John:            I totally agree with it. I think that’s always been the case though, but probably the pressure’s even more now, because yes, you’re definitely being asked in late and there’s a high chance you’re not going to win that business. So I agree, qualification is really, really important. But we still need to measure the pipeline, don’t we?

Graham:        We do, we do, but your ability to control and influence the sale has changed dramatically. If you’re coming in late and you’re putting that opportunity in the pipeline, you’re creating a pipeline that’s potentially misleading.

John:            And based on the last discussion we had, we need to make sure that the vendor stack allows us to actually sell to that opportunity.

Graham:        Correct. So, qualifying out, I argue now that qualifying out is more important, walking away from opportunities where you don’t have some kind of inside running if you like, that’s more important for the sustainability of your company and your career potentially as a salesperson. If you don’t qualify out and walk away, you can have the greatest pipeline in the world, but it will mean nothing when it comes to conversion.

John:            Okay. I think what you’re saying is we need to change our mindset.

Graham:        Correct.

John:            It’s not a key focus on the numbers and how many are coming through the pipeline and all that. It’s having the right things in the pipeline and maybe a quarter of what’s in the pipeline, but it’s highly qualified, we know that we can take that through to fruition.

Graham:        Spot on. It’s about quality and not quantity.

John:            Yes.

Graham:        And being more sophisticated in the way we bring our pipelines to the business.

John:            It reminds me of that message that a lot of entrepreneurs talk about, where they need to fail often and fail early, or fail early and fail often. You were saying earlier, perhaps we need to actually motivate salespeople to qualify out of opportunities in some form or another, because that creates a lot more value for our organisation, if we start putting all the resources on the opportunities that we really can influence and get a result.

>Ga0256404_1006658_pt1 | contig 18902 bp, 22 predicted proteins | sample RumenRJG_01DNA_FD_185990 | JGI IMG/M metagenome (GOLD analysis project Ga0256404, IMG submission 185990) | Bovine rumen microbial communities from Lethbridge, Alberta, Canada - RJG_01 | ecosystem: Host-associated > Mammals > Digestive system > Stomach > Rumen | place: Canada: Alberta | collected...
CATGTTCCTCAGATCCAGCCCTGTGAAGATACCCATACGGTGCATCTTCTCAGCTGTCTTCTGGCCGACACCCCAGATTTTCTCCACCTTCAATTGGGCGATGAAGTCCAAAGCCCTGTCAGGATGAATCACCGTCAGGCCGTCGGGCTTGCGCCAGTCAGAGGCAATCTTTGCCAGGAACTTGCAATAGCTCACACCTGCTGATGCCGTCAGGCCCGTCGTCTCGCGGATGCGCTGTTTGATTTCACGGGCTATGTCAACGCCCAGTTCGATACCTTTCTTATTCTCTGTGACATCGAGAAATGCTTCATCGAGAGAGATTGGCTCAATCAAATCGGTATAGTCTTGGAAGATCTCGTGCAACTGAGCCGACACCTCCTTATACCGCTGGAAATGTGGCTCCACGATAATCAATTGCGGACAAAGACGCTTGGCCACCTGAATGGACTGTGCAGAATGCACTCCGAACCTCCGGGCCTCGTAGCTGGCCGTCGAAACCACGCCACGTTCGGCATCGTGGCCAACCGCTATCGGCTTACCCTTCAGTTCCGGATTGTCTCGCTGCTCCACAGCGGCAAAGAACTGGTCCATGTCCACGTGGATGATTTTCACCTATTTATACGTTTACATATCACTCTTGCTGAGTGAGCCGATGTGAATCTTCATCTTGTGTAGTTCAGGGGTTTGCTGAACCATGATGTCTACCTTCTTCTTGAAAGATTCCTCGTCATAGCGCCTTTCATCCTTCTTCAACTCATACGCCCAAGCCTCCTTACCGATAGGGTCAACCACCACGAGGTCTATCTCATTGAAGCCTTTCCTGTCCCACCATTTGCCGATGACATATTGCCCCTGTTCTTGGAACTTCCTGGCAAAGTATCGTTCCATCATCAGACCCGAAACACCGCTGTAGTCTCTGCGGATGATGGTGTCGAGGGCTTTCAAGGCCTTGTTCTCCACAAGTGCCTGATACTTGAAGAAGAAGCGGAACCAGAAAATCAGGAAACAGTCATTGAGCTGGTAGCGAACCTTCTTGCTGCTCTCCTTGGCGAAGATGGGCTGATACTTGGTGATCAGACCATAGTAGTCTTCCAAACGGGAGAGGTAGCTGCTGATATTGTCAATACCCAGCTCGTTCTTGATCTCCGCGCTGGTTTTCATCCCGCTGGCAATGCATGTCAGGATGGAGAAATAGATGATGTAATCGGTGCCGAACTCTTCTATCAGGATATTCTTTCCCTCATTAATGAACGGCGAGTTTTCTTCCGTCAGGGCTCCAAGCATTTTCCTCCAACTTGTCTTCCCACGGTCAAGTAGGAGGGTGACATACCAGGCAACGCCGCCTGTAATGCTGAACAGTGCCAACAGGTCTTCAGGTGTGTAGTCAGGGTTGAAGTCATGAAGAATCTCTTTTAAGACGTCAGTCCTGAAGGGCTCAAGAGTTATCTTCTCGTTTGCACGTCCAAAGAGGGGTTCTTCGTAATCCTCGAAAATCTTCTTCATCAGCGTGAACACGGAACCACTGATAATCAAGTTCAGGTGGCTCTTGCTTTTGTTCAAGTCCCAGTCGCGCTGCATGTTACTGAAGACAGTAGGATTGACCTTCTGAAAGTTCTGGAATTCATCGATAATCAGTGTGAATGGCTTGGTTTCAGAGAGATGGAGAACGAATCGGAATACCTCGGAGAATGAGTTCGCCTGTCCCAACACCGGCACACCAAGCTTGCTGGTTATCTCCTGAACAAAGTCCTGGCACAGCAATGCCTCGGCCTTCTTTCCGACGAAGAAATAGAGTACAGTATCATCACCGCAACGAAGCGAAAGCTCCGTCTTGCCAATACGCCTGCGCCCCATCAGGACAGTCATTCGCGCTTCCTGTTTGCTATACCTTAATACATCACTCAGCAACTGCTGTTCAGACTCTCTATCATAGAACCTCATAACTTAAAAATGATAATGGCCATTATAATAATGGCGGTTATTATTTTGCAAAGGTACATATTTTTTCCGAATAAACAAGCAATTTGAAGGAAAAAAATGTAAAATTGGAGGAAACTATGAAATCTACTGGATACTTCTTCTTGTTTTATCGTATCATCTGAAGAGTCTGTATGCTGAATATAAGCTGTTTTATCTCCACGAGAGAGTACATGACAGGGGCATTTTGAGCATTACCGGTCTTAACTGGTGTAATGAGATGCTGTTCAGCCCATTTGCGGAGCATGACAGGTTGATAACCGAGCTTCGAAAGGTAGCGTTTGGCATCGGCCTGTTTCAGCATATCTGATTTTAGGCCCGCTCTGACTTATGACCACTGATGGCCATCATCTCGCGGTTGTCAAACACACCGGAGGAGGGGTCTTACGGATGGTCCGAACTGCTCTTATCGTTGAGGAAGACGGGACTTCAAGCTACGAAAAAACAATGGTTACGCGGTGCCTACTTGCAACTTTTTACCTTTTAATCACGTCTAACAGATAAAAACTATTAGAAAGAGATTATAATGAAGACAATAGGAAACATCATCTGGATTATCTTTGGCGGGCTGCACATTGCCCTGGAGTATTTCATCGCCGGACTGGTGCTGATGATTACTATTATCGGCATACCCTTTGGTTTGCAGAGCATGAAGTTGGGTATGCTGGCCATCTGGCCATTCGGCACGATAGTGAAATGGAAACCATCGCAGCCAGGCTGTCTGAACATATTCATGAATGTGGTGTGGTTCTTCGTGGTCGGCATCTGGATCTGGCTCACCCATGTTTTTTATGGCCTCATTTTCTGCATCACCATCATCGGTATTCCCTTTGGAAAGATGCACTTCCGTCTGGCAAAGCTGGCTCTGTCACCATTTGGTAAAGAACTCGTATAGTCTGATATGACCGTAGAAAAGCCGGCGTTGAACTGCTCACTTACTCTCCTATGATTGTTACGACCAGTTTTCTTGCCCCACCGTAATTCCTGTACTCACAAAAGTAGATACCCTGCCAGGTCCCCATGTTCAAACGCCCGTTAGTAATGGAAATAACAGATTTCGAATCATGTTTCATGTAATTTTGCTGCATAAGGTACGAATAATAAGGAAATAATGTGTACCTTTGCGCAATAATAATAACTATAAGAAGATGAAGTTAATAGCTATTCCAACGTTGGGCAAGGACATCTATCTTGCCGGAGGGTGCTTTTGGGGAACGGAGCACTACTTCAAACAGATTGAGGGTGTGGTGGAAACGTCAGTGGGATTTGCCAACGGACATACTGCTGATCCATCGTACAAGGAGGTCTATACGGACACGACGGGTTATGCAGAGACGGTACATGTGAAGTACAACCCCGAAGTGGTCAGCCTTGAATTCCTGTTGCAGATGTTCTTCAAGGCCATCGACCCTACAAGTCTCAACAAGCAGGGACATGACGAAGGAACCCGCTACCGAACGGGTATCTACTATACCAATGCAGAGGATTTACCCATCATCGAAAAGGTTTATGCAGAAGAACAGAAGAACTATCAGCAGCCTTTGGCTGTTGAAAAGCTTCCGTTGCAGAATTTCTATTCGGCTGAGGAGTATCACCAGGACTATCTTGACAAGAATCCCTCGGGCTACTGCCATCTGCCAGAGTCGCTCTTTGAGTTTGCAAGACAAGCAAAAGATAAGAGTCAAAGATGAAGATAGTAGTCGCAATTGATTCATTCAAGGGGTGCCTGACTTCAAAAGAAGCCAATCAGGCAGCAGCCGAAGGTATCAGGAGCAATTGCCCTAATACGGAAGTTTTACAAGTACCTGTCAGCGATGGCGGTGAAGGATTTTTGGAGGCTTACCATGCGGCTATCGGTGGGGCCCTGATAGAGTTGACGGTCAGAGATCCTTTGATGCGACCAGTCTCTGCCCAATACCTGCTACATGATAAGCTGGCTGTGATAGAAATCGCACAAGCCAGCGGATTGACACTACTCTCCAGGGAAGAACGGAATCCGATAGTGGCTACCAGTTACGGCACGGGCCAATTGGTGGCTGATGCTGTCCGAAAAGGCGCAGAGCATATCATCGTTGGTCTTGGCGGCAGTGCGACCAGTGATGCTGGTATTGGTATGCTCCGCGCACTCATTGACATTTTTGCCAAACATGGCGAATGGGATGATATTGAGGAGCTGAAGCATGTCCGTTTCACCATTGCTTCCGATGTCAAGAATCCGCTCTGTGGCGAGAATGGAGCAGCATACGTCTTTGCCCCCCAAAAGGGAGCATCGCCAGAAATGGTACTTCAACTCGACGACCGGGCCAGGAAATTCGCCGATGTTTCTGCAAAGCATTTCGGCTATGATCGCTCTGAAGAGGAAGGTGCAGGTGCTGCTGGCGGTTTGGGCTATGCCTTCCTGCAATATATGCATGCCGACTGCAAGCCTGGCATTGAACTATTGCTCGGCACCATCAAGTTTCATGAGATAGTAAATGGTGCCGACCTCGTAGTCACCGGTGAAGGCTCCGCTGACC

Graham:        Look, we all know about opportunity cost. When you’re focused on an opportunity over here, opportunity A, that’s not likely to really result in any revenue, you’re missing opportunity B over here. So yes, moving away from opportunities that are not going to result in any revenue and focusing just on the ones that you can actually win. Now, I would go back a step and say how about we all focus on our existing customers and get them right first, before we start worrying too much about new ones.

John:            Let’s come back and talk about that. I want to talk about that, I want to talk about your views on the buyer journey versus the sales process and a number of other subjects like that, so let’s get together. The key message, which I think is quite controversial, is we shouldn’t be putting so much focus on measuring what’s in the pipeline and driving as much into the pipeline as we possibly can. We should actually be driving stuff out of the pipeline, and motivating salespeople to get stuff out of the pipeline more than into the pipeline.

Graham:        Correct.

John:            Pretty controversial, it’d be interesting to see how much discussion this generates – thank you very much, Graham!

Graham:        Pleasure, John – cheers!